Three-dimensional, or volumetric, images are widely used in medical imaging. Such images faithfully represent the 3D spatial relationships present in the body. Yet 3D images are typically displayed on a two-dimensional monitor, which creates a dimensionality mismatch that must be resolved in a clinical setting where practitioners must search a 2D or a 3D image to find a particular trait or target of interest.
To learn more about this problem, Craig K. Abbey, Miguel A. Lago, and Miguel P. Eckstein, of the Department of Psychological and Brain Sciences at University of California, Santa Barbara, used techniques from the field of vision science to examine how observers use information in images to perform a given task. Their research, published in the Journal of Medical Imaging, evaluates human performance in localization tasks involving searching a 2D or a 3D image to find a target that is masked by noise. The addition of noise makes the task difficult, similar to reading images in a clinical setting.
The images in the study were simulations intended to approximate high-resolution X-ray computed tomography (CT). The images were generated in 3D and viewed as 2D “slices,” and the test subjects in the experiment were able to freely inspect the images, including scrolling through 3D images. Abbey explains, “Many techniques for image display have been developed, but it is not uncommon for volumetric images to be read in a clinical setting by simply scrolling through a ‘stack’ of 2D sections.” The study aimed to compare components of reader performance in 3D images to 2D images, where scrolling is not possible, to see if subjects are capable of integrating multiple slices into a localization response identifying a target of interest.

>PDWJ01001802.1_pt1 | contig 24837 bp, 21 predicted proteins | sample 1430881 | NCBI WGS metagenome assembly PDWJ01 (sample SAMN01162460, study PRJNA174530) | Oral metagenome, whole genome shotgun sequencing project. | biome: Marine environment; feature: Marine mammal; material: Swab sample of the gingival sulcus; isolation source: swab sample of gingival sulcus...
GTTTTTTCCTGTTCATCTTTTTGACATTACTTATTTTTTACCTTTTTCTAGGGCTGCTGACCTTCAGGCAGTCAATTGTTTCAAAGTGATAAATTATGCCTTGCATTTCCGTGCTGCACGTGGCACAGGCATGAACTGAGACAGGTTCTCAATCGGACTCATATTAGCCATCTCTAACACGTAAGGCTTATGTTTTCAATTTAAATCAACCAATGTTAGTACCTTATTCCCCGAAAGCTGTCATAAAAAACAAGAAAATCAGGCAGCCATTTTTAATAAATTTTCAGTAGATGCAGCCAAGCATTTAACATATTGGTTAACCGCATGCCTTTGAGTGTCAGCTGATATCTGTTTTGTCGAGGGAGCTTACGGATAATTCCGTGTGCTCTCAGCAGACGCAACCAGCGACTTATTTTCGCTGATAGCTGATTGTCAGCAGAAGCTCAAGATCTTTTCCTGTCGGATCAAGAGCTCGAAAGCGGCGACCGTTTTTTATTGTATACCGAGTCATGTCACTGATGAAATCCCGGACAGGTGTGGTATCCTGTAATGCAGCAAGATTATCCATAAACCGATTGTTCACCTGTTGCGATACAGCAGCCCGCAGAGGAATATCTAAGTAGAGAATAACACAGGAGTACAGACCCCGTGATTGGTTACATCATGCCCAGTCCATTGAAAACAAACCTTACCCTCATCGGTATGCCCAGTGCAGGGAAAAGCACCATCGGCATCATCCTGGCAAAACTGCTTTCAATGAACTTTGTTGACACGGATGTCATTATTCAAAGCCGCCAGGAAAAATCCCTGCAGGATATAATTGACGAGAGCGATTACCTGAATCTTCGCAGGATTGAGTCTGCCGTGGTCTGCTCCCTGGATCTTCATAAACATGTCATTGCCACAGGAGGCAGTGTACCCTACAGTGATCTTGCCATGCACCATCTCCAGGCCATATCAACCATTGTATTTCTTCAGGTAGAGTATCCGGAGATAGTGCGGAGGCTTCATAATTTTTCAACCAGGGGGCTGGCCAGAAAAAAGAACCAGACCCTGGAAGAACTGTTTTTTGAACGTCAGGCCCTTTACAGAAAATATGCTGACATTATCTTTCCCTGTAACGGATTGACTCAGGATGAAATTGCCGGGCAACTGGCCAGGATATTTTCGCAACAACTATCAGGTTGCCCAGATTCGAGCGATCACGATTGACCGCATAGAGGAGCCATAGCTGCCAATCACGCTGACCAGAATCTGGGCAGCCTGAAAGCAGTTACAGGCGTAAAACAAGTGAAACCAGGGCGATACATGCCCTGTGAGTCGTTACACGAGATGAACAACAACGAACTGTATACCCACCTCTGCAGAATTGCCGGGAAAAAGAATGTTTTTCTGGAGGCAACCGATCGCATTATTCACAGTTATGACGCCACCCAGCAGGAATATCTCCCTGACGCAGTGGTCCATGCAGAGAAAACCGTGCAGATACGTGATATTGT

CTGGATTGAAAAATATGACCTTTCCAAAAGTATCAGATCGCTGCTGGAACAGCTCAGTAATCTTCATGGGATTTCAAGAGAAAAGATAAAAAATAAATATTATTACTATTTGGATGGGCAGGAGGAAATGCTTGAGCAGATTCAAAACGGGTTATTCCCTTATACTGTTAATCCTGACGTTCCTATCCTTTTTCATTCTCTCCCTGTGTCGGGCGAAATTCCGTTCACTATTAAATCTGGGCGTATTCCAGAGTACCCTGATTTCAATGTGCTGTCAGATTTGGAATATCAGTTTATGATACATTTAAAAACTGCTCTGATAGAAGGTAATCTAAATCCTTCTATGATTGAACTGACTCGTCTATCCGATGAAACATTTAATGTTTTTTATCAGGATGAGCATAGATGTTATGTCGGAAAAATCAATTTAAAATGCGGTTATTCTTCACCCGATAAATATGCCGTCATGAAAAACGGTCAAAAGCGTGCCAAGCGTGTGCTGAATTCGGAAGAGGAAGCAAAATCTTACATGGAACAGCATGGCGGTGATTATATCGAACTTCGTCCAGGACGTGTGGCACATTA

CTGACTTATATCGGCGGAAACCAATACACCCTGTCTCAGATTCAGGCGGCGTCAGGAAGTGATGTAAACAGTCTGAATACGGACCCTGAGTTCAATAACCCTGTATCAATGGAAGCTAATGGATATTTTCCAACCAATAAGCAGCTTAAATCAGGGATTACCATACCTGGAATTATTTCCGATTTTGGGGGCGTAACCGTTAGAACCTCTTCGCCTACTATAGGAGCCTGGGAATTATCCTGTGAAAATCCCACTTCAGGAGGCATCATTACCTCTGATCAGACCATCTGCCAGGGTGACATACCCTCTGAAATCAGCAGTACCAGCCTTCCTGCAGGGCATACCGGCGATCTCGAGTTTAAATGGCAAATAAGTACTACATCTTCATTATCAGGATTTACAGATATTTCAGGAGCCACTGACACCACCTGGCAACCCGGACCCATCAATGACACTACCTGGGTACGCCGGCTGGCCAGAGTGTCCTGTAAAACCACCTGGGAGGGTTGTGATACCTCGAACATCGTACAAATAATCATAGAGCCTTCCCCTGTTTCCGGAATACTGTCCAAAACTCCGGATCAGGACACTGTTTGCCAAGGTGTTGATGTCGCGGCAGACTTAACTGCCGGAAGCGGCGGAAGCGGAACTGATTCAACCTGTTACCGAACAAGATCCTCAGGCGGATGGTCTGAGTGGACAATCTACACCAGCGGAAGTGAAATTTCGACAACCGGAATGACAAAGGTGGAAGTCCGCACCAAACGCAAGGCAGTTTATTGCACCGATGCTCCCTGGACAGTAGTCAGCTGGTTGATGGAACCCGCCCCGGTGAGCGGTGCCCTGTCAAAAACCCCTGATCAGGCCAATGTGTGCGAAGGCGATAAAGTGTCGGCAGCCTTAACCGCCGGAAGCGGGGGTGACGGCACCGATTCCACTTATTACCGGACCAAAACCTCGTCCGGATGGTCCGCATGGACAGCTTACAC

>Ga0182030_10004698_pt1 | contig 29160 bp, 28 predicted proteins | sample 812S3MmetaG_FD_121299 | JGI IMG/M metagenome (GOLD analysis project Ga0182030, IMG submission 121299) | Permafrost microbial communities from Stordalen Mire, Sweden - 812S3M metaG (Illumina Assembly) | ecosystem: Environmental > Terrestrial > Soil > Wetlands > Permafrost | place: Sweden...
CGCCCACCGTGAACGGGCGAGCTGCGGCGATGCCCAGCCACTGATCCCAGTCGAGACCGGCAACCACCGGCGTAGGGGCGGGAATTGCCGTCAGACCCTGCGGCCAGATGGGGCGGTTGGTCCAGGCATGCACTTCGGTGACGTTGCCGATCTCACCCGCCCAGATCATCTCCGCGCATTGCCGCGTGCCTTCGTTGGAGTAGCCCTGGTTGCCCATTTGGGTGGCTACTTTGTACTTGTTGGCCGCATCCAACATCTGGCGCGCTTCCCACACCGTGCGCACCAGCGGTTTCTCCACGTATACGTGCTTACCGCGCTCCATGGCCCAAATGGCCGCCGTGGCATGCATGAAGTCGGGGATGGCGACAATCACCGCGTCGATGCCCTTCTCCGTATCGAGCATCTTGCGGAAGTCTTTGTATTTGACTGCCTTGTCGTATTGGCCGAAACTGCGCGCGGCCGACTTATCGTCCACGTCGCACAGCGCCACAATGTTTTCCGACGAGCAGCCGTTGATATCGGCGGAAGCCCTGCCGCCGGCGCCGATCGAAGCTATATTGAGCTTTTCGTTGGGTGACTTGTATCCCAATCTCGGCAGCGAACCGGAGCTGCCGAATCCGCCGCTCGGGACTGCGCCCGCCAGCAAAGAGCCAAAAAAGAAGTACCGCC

A total of eight experimental conditions were evaluated (2D versus 3D images, large versus small targets, power law versus white noise). The team evaluated performance in terms of task efficiency and classification image technique, which shows how observers use noisy images to perform visual tasks, such as target localization.
Abbey says, “The somewhat surprising finding of the paper was that the classification images showed almost no evidence of combining information over multiple sections of the image to localize a target that spans multiple sections of the image. The observers are essentially treating the volumetric image as a stack of independent 2D images. This leads to a dissociation in which observers are more efficient at localizing larger targets in 2D images, and smaller targets (that don’t extend over many volumetric sections) in 3D images.”
The findings warrant further investigation, but they support and help to explain the need for multiple views in 3D image reading, and they provide useful information for modeling observer performance in volumetric images.